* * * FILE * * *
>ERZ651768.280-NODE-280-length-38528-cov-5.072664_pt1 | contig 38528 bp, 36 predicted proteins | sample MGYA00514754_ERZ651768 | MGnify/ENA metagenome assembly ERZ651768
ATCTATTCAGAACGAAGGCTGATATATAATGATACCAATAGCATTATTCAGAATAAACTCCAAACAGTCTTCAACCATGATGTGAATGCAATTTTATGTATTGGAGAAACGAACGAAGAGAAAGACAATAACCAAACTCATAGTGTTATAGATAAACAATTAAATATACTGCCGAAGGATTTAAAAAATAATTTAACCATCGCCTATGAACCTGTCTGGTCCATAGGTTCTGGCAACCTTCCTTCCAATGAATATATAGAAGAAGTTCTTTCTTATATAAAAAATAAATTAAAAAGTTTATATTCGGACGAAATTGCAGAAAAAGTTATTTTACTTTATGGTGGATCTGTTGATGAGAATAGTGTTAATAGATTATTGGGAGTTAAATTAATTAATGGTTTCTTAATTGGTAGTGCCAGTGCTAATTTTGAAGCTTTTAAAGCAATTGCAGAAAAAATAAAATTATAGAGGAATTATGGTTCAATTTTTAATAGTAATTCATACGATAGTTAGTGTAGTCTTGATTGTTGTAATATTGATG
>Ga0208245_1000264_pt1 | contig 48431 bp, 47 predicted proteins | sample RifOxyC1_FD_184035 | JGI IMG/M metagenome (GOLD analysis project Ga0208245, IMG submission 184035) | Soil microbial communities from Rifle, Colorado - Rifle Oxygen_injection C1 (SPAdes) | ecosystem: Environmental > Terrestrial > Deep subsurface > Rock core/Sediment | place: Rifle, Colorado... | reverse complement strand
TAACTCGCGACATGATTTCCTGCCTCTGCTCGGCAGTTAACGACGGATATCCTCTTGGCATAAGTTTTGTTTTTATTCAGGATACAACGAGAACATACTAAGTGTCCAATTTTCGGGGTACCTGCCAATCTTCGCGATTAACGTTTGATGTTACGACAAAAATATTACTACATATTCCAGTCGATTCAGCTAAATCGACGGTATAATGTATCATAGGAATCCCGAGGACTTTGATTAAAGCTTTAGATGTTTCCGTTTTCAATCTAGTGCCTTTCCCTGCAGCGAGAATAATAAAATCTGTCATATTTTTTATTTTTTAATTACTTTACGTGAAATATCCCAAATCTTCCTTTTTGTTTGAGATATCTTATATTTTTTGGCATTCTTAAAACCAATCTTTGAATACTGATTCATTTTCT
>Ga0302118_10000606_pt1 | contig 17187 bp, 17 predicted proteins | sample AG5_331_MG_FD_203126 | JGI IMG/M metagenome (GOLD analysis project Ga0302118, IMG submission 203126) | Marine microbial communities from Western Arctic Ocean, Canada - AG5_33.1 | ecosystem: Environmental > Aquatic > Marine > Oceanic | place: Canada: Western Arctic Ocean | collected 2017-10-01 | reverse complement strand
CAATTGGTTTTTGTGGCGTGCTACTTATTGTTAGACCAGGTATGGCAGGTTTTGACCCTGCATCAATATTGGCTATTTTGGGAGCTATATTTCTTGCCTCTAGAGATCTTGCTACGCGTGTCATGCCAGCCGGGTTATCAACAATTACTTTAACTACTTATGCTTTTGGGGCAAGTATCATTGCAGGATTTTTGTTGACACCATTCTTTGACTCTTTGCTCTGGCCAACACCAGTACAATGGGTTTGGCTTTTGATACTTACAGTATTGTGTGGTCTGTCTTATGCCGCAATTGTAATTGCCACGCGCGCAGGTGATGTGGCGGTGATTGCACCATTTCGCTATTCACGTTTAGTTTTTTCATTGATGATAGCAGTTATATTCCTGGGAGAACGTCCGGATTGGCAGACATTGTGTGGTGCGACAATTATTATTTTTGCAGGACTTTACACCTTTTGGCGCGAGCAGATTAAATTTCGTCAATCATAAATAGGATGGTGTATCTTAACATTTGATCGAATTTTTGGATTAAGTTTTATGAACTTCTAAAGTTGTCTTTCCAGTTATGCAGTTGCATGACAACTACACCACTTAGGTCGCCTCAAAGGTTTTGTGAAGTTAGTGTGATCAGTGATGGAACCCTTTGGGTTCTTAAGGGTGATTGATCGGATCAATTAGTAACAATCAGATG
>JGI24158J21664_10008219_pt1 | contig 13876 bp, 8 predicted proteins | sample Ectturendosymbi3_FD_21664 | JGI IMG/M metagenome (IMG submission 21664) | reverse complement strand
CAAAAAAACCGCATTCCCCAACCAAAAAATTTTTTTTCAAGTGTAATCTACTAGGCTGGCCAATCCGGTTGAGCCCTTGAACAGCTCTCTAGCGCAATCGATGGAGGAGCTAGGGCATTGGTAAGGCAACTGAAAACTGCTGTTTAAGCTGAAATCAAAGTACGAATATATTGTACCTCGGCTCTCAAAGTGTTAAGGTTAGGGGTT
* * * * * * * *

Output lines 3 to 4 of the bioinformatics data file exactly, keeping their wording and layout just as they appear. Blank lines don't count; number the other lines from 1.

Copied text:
>Ga0208245_1000264_pt1 | contig 48431 bp, 47 predicted proteins | sample RifOxyC1_FD_184035 | JGI IMG/M metagenome (GOLD analysis project Ga0208245, IMG submission 184035) | Soil microbial communities from Rifle, Colorado - Rifle Oxygen_injection C1 (SPAdes) | ecosystem: Environmental > Terrestrial > Deep subsurface > Rock core/Sediment | place: Rifle, Colorado... | reverse complement strand
TAACTCGCGACATGATTTCCTGCCTCTGCTCGGCAGTTAACGACGGATATCCTCTTGGCATAAGTTTTGTTTTTATTCAGGATACAACGAGAACATACTAAGTGTCCAATTTTCGGGGTACCTGCCAATCTTCGCGATTAACGTTTGATGTTACGACAAAAATATTACTACATATTCCAGTCGATTCAGCTAAATCGACGGTATAATGTATCATAGGAATCCCGAGGACTTTGATTAAAGCTTTAGATGTTTCCGTTTTCAATCTAGTGCCTTTCCCTGCAGCGAGAATAATAAAATCTGTCATATTTTTTATTTTTTAATTACTTTACGTGAAATATCCCAAATCTTCCTTTTTGTTTGAGATATCTTATATTTTTTGGCATTCTTAAAACCAATCTTTGAATACTGATTCATTTTCT